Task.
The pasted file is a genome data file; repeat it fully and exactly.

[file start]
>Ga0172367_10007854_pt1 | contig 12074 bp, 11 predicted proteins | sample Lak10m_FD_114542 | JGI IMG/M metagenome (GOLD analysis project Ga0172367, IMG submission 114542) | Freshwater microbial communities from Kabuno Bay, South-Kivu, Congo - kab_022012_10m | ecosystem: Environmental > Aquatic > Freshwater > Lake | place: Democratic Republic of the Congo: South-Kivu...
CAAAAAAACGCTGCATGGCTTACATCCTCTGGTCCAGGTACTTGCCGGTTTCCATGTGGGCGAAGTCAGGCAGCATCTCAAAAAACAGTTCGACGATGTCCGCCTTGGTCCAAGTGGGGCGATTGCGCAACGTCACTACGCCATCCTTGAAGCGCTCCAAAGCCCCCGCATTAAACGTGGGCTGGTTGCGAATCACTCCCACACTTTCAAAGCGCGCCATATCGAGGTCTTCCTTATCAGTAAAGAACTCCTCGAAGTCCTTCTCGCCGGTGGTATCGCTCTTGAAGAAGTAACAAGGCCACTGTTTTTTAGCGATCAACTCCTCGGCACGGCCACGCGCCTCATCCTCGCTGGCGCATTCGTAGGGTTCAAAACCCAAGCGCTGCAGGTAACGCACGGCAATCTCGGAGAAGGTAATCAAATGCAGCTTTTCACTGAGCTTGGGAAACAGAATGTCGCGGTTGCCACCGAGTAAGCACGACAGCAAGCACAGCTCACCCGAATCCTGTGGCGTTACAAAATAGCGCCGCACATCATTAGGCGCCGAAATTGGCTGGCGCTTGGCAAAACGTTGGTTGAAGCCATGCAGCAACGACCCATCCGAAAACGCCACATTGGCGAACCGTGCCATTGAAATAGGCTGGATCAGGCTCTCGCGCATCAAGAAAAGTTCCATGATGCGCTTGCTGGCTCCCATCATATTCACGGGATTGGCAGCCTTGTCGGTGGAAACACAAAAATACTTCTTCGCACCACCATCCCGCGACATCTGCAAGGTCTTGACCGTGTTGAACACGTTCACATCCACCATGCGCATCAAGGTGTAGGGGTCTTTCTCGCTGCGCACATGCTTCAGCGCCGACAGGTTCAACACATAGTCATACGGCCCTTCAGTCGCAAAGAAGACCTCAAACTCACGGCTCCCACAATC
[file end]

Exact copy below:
>Ga0172367_10007854_pt1 | contig 12074 bp, 11 predicted proteins | sample Lak10m_FD_114542 | JGI IMG/M metagenome (GOLD analysis project Ga0172367, IMG submission 114542) | Freshwater microbial communities from Kabuno Bay, South-Kivu, Congo - kab_022012_10m | ecosystem: Environmental > Aquatic > Freshwater > Lake | place: Democratic Republic of the Congo: South-Kivu...
CAAAAAAACGCTGCATGGCTTACATCCTCTGGTCCAGGTACTTGCCGGTTTCCATGTGGGCGAAGTCAGGCAGCATCTCAAAAAACAGTTCGACGATGTCCGCCTTGGTCCAAGTGGGGCGATTGCGCAACGTCACTACGCCATCCTTGAAGCGCTCCAAAGCCCCCGCATTAAACGTGGGCTGGTTGCGAATCACTCCCACACTTTCAAAGCGCGCCATATCGAGGTCTTCCTTATCAGTAAAGAACTCCTCGAAGTCCTTCTCGCCGGTGGTATCGCTCTTGAAGAAGTAACAAGGCCACTGTTTTTTAGCGATCAACTCCTCGGCACGGCCACGCGCCTCATCCTCGCTGGCGCATTCGTAGGGTTCAAAACCCAAGCGCTGCAGGTAACGCACGGCAATCTCGGAGAAGGTAATCAAATGCAGCTTTTCACTGAGCTTGGGAAACAGAATGTCGCGGTTGCCACCGAGTAAGCACGACAGCAAGCACAGCTCACCCGAATCCTGTGGCGTTACAAAATAGCGCCGCACATCATTAGGCGCCGAAATTGGCTGGCGCTTGGCAAAACGTTGGTTGAAGCCATGCAGCAACGACCCATCCGAAAACGCCACATTGGCGAACCGTGCCATTGAAATAGGCTGGATCAGGCTCTCGCGCATCAAGAAAAGTTCCATGATGCGCTTGCTGGCTCCCATCATATTCACGGGATTGGCAGCCTTGTCGGTGGAAACACAAAAATACTTCTTCGCACCACCATCCCGCGACATCTGCAAGGTCTTGACCGTGTTGAACACGTTCACATCCACCATGCGCATCAAGGTGTAGGGGTCTTTCTCGCTGCGCACATGCTTCAGCGCCGACAGGTTCAACACATAGTCATACGGCCCTTCAGTCGCAAAGAAGACCTCAAACTCACGGCTCCCACAATC